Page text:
I just try to stay true to the moment of time, and when you stay true to the moment it's very hard for it to become stale. I'm working with some really fantastic actors who also do the same thing, and we just try to be honest to the moment. But, also we have a lot of fun! The whole cast gets along fantastically well, so backstage I feel like if the working environment is great then the work is great. I think we've been lucky enough to be in such a fantastically talented environment in a fantastically talented cast, and that shows on stage as well. Plus, the Engineer is just fun. Like I said, he's very unsavory, and he's got some questionable methods, but he also has the most fun onstage. I'm the only character that can kind of break the fourth wall and interact with the audience and actually speak directly to them. He's also very naughty, and it's very fun to play.
How does the Engineer come into the story?
The show is set a few weeks before the fall of Saigon towards the end of the Vietnam War. That's where it starts. The Engineer owns a bar. A kind of seedy house of ill repute is what I like to call it. That's where all the G.I.s go and that's where they meet girls, and that's where the show starts. The Engineer finds Kim to be one of their bar girls, and Chris who is a G.I., that's where they meet and that's where the story starts. You follow us as we try to deal with the aftermath of the Vietnam War.
Do you have a favorite moment or song in the show that you can share with us?
A favorite moment. Well, my favorite song is The American Dream to perform. It's right at the very end, it's a razzle dazzle number, it's great. But, my favorite song really is I Still Believe, which is a duet between Kim and Ellen, and it's about these two very strong women powering through and just letting their love get them through whatever hardship they're... I don't want to spoil the show too much. It's sung fantastically by these two fantastic women, very talented women. It's right before my number where I have to kind of stop myself from listening because it's a very emotional song and I'd get very carried away. It's one of my favorite moments in the show.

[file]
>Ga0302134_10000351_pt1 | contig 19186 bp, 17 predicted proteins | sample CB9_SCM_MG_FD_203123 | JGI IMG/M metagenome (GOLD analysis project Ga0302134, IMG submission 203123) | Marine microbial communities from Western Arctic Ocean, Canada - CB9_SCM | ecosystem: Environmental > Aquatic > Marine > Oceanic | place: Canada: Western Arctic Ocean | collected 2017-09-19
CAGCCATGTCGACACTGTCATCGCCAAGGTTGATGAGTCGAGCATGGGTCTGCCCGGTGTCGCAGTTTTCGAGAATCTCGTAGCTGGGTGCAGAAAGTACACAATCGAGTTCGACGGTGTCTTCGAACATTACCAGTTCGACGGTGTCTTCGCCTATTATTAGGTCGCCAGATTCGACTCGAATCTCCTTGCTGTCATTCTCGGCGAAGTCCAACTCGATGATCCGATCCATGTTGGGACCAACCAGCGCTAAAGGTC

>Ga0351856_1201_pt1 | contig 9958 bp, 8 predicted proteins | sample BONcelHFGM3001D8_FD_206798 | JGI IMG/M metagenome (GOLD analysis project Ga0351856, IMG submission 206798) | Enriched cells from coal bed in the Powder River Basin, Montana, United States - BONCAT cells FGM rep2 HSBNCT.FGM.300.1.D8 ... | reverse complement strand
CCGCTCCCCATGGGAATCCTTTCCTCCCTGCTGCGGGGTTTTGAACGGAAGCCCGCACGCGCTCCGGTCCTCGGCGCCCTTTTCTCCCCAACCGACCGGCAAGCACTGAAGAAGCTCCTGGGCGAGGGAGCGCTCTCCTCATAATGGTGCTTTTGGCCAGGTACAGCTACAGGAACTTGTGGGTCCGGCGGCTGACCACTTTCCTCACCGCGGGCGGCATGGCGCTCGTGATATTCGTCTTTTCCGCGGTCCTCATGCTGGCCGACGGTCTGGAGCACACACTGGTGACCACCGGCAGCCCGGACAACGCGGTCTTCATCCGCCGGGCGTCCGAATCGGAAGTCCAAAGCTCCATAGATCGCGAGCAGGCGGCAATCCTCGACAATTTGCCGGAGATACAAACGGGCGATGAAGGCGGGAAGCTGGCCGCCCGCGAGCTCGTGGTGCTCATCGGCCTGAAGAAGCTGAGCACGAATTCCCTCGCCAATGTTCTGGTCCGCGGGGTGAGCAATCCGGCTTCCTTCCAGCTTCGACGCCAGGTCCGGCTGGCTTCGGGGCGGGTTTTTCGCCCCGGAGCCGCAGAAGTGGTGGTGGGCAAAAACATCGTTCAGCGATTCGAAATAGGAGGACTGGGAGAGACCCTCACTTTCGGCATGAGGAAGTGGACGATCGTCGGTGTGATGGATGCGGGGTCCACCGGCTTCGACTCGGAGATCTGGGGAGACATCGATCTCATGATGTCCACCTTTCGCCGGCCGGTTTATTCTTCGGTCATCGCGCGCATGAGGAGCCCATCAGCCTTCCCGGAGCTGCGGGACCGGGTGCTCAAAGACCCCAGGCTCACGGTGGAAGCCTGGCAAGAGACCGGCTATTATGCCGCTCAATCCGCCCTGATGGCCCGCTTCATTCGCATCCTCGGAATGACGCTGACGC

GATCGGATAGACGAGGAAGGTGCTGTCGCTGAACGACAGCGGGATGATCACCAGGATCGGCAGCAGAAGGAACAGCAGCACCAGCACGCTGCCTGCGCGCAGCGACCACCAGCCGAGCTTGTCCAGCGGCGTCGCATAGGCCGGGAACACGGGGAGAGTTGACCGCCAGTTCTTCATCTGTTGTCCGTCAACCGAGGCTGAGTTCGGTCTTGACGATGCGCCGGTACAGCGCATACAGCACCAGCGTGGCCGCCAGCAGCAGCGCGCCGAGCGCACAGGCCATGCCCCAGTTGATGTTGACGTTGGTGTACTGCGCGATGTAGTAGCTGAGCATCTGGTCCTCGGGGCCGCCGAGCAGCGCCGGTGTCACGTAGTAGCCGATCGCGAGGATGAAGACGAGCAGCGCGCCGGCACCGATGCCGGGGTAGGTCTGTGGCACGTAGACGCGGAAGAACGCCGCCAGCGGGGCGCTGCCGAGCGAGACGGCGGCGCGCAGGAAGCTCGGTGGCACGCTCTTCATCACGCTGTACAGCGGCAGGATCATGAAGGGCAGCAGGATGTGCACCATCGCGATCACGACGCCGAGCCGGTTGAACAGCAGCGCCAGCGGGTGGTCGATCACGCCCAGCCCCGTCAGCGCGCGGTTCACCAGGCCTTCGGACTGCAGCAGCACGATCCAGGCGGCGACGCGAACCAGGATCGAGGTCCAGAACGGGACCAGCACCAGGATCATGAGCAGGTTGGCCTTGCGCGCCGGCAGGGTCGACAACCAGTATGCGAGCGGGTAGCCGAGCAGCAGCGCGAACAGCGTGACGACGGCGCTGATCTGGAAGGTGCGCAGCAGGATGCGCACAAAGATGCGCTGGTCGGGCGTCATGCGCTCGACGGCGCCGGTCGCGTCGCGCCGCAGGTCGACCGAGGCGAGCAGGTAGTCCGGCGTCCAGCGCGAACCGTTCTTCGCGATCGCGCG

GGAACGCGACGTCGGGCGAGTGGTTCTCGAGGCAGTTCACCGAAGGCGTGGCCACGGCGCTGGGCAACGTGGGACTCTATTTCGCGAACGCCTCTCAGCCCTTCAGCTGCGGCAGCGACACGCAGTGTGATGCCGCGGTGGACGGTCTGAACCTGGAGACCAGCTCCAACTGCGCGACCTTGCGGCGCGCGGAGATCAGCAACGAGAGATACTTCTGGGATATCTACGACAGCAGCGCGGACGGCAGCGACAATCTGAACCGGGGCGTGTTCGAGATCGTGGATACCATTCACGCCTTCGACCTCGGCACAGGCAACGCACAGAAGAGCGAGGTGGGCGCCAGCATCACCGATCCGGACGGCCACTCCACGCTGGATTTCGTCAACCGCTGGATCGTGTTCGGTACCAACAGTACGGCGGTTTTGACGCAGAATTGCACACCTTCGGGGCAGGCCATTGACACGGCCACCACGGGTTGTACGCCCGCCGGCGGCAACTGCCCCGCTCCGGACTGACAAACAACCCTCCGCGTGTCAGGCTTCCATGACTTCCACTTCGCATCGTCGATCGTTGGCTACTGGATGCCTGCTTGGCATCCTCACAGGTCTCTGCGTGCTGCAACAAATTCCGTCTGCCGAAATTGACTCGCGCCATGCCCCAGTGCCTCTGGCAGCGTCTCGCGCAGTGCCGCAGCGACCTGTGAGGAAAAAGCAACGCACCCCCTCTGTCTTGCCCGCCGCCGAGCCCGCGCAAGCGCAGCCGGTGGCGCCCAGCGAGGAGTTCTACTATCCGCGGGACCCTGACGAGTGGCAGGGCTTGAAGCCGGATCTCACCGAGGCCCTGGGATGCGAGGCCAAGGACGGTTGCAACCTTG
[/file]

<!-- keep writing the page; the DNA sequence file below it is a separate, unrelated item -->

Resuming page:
This is a show that's been around for quite a long time. What do you think it is about MISS SAIGON that keeps audiences seeking it out?
First of all, it's a love story, but more than that it's about how love forces people to do incredible things, and whatever kind of love that is. All of the characters, we're all kind of trying to survive and using love to power through. I know that sounds very cliché, but I think that's what resonates. It's a very human story. Even though it's a very epic kind of musical, it's just a very human story. Also, it's a reminder, I think, of what war brings and what kind of people war produces. The Engineer is a product of that war and he turns into a very cynical, manipulative person because that's the only way that he's learned to deal with the world. You see what happens to Kim and what happens to Chris, and we're all kind of dealing with the horrors of war. The show spans 3 or 4 years, and you see how it affects us. I think it's good to be reminded of that and to be reminded of how we have to do everything that we can to prevent war from ever happening again. I think that's the power of art. It reminds us and opens up our minds to things that we may not exactly have an experience of or a consciousness of, and I think that's one of the reasons why MISS SAIGON has endured for this long. It's got a lot of truth in it.
I, for one, and over the moon excited that MISS SAIGON is coming to New Orleans. I hope that you will all join me there in welcoming Red and the rest of the cast to our city, and come out to experience the truth and beauty of this story. For tickets and more information, visit www.saengernola.com. Hope to see you there!